As the short-term effects of demonetization continue to play out, investors across India have begun contemplating which long-term moves may be the most beneficial to them. A disruptive event is often a great opportunity to rethink fundamentals, and this case is no different. The present moment is an apt time to evaluate and re calibrate one’s portfolio, especially in terms of property ownership.
It is widely expected that banks, newly flush with enormous deposits of rupees, will lower interest rates—which will in turn increase asset prices, including that of real estate. However, not all property markets are created equal. Neither, for that matter, are all property transactions. A solid grasp of the dynamics in play, including the effects of lower interest rates and reduced black money on the different types of property, will enable the savvy investor to profit from demonetization.
In India’s new-economy urban centers, which see a sturdy trend of white-collar, salaried employees purchasing property with cheques and bank loans, the sudden disappearance of 500- and 1000-rupee notes is unlikely to have a huge impact on real estate practices. In Bangalore, for example, it is estimated that only 5% of transactions for apartments in the mid-range segment of the market involve cash dealings. This is at enormous variance to more traditional cities (such as Mumbai and Delhi) or in the higher end segment of the market (properties exceeding one crore), where cash has passed from one hand to another far more freely. The implication for investors is that cities with a higher rate of new economy jobs are more stable and attractive, especially in the case of mid-range properties. Bangalore, with its size-able proportion of salaried professionals and mortgage-purchased properties, is the strongest example of such a city, followed by Pune and, to a lesser extent, Chennai. For assets with these favorable locations and price points, investors need not fret about demonetization softening demand—rather, they can expect reduced interest rates to boost demand.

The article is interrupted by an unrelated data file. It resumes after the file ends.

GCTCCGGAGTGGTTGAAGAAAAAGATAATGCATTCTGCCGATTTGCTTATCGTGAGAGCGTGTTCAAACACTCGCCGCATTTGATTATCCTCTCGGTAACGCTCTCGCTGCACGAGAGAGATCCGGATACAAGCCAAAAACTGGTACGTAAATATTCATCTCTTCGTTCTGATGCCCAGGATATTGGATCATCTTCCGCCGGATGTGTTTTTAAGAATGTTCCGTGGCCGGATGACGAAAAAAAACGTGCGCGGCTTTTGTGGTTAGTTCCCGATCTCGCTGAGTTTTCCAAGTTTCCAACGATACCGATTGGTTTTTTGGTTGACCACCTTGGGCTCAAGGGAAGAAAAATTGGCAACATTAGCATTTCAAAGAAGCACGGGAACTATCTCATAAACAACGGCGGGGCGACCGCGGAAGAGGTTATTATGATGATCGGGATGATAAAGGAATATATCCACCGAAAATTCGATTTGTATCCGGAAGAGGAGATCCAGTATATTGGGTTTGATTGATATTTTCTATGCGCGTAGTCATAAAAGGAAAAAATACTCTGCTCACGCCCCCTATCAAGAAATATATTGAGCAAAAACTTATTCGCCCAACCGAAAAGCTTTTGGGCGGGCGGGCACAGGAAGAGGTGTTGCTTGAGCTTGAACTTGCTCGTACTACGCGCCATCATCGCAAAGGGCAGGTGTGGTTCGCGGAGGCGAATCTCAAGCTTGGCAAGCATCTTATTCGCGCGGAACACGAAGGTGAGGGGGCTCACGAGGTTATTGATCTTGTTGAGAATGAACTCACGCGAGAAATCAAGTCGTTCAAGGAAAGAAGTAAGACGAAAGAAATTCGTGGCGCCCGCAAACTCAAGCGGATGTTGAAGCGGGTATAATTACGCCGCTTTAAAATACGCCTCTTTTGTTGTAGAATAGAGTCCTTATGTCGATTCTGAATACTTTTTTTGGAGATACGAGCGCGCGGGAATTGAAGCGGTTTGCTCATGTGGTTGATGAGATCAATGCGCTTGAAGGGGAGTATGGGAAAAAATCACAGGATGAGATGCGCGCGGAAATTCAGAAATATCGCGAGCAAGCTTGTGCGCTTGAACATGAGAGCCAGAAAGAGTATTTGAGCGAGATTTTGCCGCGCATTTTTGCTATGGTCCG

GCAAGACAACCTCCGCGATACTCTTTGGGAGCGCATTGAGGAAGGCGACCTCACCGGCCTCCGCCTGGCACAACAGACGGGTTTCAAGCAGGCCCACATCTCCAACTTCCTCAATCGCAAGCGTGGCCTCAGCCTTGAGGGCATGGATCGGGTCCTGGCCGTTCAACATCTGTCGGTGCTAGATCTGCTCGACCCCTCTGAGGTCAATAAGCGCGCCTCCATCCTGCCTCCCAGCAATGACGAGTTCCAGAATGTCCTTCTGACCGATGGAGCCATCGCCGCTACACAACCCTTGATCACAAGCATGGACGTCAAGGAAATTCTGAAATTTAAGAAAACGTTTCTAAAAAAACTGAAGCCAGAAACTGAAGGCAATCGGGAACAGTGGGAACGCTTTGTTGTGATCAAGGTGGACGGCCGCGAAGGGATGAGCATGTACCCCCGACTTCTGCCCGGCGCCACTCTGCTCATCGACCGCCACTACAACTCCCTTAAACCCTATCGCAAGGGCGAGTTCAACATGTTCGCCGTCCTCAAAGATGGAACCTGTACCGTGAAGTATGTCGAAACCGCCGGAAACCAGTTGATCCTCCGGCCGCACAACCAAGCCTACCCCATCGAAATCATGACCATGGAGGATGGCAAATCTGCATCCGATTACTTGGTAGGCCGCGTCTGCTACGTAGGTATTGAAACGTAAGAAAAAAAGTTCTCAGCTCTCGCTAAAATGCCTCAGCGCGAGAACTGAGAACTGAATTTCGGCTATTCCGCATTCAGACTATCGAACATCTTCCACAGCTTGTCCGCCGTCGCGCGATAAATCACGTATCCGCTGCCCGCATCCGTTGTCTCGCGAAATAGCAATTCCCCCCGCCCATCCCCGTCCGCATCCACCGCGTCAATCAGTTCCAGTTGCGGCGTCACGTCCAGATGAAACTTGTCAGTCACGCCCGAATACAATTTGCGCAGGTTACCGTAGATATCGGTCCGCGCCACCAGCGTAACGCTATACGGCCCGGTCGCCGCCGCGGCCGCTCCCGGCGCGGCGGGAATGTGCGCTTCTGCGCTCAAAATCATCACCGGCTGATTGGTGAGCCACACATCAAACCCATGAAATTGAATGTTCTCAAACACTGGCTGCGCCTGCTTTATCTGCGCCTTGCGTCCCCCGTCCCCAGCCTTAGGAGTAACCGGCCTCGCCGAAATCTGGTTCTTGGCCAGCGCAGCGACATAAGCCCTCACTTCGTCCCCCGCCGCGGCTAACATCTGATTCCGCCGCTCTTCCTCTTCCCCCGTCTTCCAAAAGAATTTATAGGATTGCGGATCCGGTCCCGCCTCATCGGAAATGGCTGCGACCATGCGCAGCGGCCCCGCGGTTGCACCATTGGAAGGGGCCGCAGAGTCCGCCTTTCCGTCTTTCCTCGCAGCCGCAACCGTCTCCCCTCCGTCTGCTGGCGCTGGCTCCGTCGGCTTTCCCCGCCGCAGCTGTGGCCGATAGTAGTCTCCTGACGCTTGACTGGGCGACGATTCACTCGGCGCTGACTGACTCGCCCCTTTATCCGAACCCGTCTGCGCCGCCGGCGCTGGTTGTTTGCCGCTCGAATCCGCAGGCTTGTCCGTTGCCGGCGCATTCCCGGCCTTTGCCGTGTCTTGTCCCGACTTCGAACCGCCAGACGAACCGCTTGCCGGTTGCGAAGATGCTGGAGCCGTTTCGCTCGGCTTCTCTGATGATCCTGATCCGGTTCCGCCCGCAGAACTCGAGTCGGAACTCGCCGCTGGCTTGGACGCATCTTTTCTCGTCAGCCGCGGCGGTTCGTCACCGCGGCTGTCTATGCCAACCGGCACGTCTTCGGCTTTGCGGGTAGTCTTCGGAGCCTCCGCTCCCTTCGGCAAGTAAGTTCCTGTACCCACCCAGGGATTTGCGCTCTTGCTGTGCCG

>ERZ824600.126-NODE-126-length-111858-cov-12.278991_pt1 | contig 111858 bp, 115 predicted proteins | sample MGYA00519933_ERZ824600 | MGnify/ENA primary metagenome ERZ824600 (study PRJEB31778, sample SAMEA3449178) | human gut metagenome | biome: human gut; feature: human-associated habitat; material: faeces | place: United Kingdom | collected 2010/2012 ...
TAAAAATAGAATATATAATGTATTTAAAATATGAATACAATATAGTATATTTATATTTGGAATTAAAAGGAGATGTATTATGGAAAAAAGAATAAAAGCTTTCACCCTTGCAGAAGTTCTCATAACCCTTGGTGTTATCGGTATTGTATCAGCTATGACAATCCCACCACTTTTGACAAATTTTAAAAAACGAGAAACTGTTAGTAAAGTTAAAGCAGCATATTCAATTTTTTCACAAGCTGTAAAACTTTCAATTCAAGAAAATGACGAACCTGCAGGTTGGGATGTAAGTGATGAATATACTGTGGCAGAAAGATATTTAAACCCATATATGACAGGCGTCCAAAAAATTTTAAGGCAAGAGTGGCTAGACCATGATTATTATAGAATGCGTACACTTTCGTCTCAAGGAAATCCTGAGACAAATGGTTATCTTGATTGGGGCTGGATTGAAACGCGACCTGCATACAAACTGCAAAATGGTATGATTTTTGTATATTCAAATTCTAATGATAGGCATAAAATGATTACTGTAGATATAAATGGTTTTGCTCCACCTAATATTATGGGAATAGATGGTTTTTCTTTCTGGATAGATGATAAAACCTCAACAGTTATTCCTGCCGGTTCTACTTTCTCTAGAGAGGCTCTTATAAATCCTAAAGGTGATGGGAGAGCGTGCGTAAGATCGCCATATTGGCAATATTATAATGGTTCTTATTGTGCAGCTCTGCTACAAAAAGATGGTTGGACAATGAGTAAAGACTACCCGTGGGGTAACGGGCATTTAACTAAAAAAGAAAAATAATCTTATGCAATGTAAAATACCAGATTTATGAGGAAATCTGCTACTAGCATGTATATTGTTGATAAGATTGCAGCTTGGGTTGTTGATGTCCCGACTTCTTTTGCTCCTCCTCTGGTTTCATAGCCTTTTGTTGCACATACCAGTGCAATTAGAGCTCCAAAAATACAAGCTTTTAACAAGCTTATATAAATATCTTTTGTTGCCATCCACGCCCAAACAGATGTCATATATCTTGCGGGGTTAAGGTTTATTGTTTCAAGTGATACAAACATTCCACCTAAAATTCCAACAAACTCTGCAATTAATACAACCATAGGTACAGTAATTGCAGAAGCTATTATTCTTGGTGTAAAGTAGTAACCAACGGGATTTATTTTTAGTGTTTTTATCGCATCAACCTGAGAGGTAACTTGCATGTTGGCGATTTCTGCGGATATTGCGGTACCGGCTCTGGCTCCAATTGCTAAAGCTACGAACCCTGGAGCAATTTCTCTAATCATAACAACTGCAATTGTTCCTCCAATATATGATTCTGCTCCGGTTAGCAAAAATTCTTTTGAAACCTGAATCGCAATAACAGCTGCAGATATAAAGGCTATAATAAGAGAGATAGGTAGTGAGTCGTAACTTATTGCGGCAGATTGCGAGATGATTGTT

With land transactions, the dynamics are somewhat different. There are scenarios in which land prices will rise and others in which they will fall. Vast parcels of land in and around major urban areas are typically purchased either by developers or by individuals with the deepest of pockets. For buyers accustomed to institutional financing—primarily the more reputable developers—the effect should be minimal; however, other parties, such as individuals with deep pockets who used to deploy cash, will be adversely affected and may temporarily have to sit on the sidelines. Thus, the demonetization is likely to benefit large developers vis-à-vis individual investors or smaller developers. In tier 2 or smaller cities, where there are few purchasers with access to institutional financing, demonetization could reduce property prices since all purchasers are likely to be affected.
Increased taxes and anchoring will add to the dynamic mix of factors affecting real estate after demonetization. The reduction in black money is, in effect, equivalent to an increase in the tax rates since the “tax-free” portion of transactions could diminish. As with any other industry, an increase in tax will work to increase the final price to the end user because sellers are anchored in the after-tax realization that they want. This increase in costs will be passed on to the final buyer in the form of higher property prices, particularly in the markets where demand is not affected by the demonetization.
The consequences of demonetization will create winners and losers in the real estate sector, depending on the property type, location, and price point. Investors should ideally park their money in mid-priced properties in the urban centers of India with the highest percentage of white-collar and new economy buyers. Conversely, investors should avoid properties that may not fare as well: properties in tier 2 cities, assets with high prices, and properties in the more traditional urban centers.
As demonetization creates a new normal in India, those who focus their property investments toward new-economy professionals can expect to come out as winners.